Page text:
Slowly I learnt that your voice that pushed forth your will was the strongest tool a person had, not by trampling on the sounds of others but by ensuring that you made yourself heard. Instead of looking the other way, I learnt that you had to jump right in the centre of the ring and fight; because there were things that needed to be verbalized and others that were waiting for just a little support. It also became amply clear that most people (women included) found nothing more fearsome than a woman with an opinion.
Under-graduate studies took me to an all-women’s college in Delhi, the nation’s capital, where I’ve been based ever since. During the daily commute by bus (living in the suburbs meant I needed to change two), I encountered molestation of the butt-pinching, breast-grabbing, hand-on-crotch variety, where only the degree varied over time. The more comfortable Delhi Metro had not begun then and there was no “women’s coach” to get pushed into. Like all other things a woman must “learn to live with”, we used elbows, safety pins and loudly shaming the culprit to get by.
This was also the time I was exposed to countless stories from around the world detailing the trials and triumphs of women through the ages. The suffrage movement in U.S. and Europe, the closeted yet brilliant lives of gifted women writers and harsher realities closer home that showed up in newspapers every day, and continue to, with increasing viciousness, today.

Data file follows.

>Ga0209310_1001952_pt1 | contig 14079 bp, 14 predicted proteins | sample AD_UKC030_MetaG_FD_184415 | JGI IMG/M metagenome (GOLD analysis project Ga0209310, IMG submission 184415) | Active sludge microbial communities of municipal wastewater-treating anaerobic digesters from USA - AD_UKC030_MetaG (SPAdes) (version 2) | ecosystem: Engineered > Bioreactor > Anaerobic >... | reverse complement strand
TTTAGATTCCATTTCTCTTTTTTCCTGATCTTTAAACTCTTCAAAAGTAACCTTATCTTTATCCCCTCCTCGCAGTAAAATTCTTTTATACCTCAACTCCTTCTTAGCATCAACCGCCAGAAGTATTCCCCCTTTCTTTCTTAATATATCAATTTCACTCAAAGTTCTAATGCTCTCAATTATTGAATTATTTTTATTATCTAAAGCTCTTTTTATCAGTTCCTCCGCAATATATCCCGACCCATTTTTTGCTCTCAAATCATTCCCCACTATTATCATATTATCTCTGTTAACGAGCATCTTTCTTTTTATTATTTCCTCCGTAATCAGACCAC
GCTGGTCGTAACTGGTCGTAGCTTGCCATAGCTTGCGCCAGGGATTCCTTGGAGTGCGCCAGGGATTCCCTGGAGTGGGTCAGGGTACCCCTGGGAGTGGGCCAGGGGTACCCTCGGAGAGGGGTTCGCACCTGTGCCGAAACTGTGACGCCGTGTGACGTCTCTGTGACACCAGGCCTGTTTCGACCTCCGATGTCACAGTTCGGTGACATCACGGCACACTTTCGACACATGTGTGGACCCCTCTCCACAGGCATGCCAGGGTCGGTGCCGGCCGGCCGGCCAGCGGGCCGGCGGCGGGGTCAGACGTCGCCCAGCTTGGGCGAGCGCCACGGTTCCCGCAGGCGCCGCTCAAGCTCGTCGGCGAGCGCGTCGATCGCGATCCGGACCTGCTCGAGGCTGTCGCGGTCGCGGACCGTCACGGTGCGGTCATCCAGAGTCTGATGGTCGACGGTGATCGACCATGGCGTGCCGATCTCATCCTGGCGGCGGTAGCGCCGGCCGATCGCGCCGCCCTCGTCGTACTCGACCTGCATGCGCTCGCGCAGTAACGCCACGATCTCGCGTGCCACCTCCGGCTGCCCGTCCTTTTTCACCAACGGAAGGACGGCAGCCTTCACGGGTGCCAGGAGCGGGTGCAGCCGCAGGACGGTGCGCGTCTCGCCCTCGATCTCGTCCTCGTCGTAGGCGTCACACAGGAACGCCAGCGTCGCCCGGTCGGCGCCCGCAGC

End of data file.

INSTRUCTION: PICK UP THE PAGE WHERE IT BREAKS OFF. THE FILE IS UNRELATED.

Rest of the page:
Rape, acid attacks, domestic violence, female foeticide, all stem from the base desire to silence and force into submission the valiant voice within a woman’s heart. This is the voice that often threatens established ‘norms’ and seeks an alternative life not crafted entirely by others. She questions, admonishes, refuses to accept all that women before her were ‘supposed to do’. This refusal to ‘conform’ and be ‘tamed’ creates conflicts, which unfortunately do not lead to questioning their relevance as much as it does to the silencing of the ‘aberrant’ voice of the woman.
Even as I write this piece, I receive a message from a female friend about having been accosted by two men on a bike at a crowded parking lot in Delhi in broad daylight. She was walking from the metro station, tagging along with the daily crowd, when these two men first started making lewd comments from a distance and then they pulled up closer. Before she had time to react, the rider pulled out a bottle and threw the contents on her face. In those fifteen minutes of chaos she was certain she had been attacked with acid.
It turned out to be hot water. She lost her balance and collided with the pillion rider and they both fell. Her left arm was bruised and while she tried to get back up on her feet, the attackers had fled. The crowd that had by now gathered around her was full of people some of whom tried to help, while others simply stared or worse still, laughed at her. She could hear murmurs of “these things keep happening to girls”. Luckily a nearby vendor had noted the number on the bike and armed with that my friend went to the nearby police station to lodge a complaint. The officer on duty looked at her and said she probably invited the boys’ attention because of her clothes, which revealed her legs. He went on to suggest that since nothing was going to happen to the case anyway, she should just get out of the mess and FORGET ABOUT IT. She went on to lodge a complaint against the boys and the police officer. Based on the bike number plate, the boys were rounded up the next day and turned out to be local hawkers. My friend identified them and they were taken into custody.